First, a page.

First Listen: Danger Mouse And Sparklehorse Team Up With David Lynch For 'Dark Night Of The Soul'

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David Lynch, Danger Mouse and Sparklehorse i

Left to right: David Lynch, Danger Mouse (Brian Burton), Sparklehorse (Mark Linkous). courtesy of EMI Records hide caption

toggle caption courtesy of EMI Records
David Lynch, Danger Mouse and Sparklehorse

Left to right: David Lynch, Danger Mouse (Brian Burton), Sparklehorse (Mark Linkous).

courtesy of EMI Records

It took more than a year of closely guarded negotiations, but Dark Night of the Soul, the mysterious album from Danger Mouse, Sparklehorse and David Lynch, is finally getting an official release. Dark Night of the Soul was initially announced in the spring of 2009, but never came out because of an unspecified dispute between EMI Records and producer Brian Burton (a.k.a. Danger Mouse). That dispute has since been resolved, and the album will now be released on July 13. Until then, you can hear the whole thing here as part of NPR Music's First Listen series.

Danger Mouse and Mark Linkous (a.k.a. Sparklehorse) first came up with the idea for Dark Night of the Soul while working together on the 2006 Sparklehorse album Dreamt for Light Years in the Belly of a Mountain. Linkous had written a number of songs he wasn't comfortable singing, so Danger Mouse suggested getting someone else to do the vocals. The result is an all-star cast of guest artists on Dark Night, including The Shins' James Mercer (who most recently worked with Danger Mouse on the Broken Bells album), Julian Casablancas of The Strokes and Iggy Pop, each of whom offers his own interpretation of the Danger Mouse and Sparklehorse songs.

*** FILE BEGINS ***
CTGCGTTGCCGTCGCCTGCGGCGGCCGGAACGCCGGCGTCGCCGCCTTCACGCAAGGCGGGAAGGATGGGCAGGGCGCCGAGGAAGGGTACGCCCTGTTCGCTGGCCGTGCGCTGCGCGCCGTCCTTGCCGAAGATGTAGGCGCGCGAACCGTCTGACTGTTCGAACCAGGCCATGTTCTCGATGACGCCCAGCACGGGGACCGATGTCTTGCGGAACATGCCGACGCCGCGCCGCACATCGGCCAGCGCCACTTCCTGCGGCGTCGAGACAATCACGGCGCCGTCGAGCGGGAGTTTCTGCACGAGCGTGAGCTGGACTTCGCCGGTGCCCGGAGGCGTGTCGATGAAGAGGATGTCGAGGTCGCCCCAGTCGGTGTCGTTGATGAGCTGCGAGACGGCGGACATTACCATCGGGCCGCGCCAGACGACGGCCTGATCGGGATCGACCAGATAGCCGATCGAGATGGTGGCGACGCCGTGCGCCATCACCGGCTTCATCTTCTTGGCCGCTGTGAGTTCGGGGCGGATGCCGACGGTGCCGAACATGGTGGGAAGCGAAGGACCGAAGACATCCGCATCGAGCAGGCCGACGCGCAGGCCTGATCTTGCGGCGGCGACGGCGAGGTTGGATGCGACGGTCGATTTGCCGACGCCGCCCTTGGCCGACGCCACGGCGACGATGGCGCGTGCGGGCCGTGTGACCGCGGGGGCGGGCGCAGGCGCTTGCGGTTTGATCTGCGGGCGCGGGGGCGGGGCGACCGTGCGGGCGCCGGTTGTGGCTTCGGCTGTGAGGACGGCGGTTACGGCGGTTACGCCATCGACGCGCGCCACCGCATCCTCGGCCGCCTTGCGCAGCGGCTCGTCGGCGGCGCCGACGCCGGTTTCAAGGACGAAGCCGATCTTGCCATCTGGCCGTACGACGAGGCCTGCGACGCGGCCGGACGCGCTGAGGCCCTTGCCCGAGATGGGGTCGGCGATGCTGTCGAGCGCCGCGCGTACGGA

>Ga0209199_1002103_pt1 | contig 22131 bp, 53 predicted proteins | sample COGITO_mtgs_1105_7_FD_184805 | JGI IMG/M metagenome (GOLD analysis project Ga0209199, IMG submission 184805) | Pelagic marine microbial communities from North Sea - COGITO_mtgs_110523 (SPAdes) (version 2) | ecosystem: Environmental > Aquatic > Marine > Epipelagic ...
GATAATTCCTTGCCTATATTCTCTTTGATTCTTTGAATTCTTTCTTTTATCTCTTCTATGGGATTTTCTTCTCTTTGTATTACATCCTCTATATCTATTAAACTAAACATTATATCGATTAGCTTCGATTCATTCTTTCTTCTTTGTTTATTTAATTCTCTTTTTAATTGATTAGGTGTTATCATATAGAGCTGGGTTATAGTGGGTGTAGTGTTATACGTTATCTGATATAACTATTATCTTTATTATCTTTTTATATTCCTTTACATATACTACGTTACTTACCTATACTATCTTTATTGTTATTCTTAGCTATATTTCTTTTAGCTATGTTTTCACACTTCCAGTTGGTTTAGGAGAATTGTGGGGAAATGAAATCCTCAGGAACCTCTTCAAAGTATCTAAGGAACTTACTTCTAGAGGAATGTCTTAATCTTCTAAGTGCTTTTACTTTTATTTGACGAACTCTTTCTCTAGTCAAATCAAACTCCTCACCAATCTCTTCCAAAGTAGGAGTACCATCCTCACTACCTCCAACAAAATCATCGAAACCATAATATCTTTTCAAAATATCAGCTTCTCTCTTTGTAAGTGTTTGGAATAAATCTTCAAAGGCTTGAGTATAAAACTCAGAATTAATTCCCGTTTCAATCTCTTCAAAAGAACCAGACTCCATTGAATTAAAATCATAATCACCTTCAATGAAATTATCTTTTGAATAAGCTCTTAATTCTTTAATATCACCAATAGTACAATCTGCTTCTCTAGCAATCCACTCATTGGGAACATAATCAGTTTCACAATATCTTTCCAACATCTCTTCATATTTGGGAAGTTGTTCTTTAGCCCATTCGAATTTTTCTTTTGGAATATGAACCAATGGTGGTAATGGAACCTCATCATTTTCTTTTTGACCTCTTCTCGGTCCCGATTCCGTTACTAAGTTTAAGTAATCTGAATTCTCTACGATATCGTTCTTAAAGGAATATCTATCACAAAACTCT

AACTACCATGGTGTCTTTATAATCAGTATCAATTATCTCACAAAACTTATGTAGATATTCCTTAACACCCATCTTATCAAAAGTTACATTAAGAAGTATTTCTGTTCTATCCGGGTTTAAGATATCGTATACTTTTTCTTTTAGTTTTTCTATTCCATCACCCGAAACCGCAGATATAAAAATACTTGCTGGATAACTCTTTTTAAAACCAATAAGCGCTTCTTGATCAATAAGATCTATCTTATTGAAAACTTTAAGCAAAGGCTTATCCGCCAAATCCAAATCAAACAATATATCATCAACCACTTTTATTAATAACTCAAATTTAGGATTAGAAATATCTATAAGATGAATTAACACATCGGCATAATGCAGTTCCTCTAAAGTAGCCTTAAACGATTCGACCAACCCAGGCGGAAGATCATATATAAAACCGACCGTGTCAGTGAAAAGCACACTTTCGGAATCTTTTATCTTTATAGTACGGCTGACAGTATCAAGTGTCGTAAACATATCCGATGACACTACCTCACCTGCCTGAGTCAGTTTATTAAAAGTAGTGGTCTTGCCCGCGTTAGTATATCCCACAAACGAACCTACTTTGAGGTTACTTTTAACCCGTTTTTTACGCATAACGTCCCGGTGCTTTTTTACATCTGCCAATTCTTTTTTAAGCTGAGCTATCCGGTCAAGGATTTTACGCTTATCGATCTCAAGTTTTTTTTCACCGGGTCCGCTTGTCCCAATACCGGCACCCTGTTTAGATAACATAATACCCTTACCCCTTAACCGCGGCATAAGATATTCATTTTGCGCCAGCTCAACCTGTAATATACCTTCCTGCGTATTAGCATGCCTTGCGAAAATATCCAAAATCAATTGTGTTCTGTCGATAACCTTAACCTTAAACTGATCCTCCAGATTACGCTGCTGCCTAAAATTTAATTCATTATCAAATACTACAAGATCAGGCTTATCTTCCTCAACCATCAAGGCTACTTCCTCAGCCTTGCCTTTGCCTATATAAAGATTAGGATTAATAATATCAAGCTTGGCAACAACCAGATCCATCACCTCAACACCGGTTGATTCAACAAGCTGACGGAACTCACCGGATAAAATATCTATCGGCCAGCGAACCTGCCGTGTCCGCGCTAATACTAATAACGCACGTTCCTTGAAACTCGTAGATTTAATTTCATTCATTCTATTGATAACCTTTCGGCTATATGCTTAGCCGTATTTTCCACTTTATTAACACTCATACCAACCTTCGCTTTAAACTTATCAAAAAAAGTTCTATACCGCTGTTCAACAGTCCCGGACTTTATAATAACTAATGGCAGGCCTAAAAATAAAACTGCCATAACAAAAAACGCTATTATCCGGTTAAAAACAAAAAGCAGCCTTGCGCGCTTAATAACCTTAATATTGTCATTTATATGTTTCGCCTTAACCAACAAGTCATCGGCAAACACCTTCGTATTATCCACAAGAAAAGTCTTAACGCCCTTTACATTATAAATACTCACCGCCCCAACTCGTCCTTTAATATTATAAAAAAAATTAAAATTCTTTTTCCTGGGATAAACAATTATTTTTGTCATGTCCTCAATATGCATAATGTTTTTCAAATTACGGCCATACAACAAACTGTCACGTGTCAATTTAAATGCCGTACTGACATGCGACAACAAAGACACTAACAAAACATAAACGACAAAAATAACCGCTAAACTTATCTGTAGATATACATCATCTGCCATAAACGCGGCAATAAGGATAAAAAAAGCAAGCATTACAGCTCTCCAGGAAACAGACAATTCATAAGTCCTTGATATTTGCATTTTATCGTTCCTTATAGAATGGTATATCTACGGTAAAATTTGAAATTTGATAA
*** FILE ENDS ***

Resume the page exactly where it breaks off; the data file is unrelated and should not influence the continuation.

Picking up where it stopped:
"As we finished the songs with the various artists, we started to notice some interesting patterns," Burton says. "We'd never given specific direction to any of the singers involved, nor had we played them any of the other songs on the album. Yet there seemed to be common themes in the lyrics and feel of the songs. There was pain, revenge, war, twisted dreams and other beautifully haunting visual aspects to it all."

Part of those haunting visual aspects were captured in a series of surreal photographs filmmaker David Lynch created, based on the stories and themes of the songs. The images are available in a 48-page book in the deluxe version of Dark Night of the Soul, which also includes a poster, postcards, two LPs, a CD and a bonus instrumental CD. Lynch himself actually sings on a couple of tracks on the album.

Dark Night of the Soul is about as strange and gloomy as you might expect from David Lynch or Mark Linkous, who tragically took his own life earlier this year. (One of the guest vocalists on the album, Vic Chesnutt, also committed suicide last December.) But Dark Night has its uplifting moments, too, with catchy pop and rock hooks and rhythms. It's the perfect marriage of joy and sorrow, and one of the most memorable collections of songs from the past year.

In addition to Danger Mouse and Sparklehorse, other artists appearing on Dark Night of the Soul include The Flaming Lips, Gruff Rhys of Super Furry Animals, Jason Lytle of Grandaddy and Admiral Radley, Frank Black of Pixies, Nina Persson of The Cardigans, Suzanne Vega, Vic Chesnutt, David Lynch and Scott Spillane of Neutral Milk Hotel, and The Gerbils.



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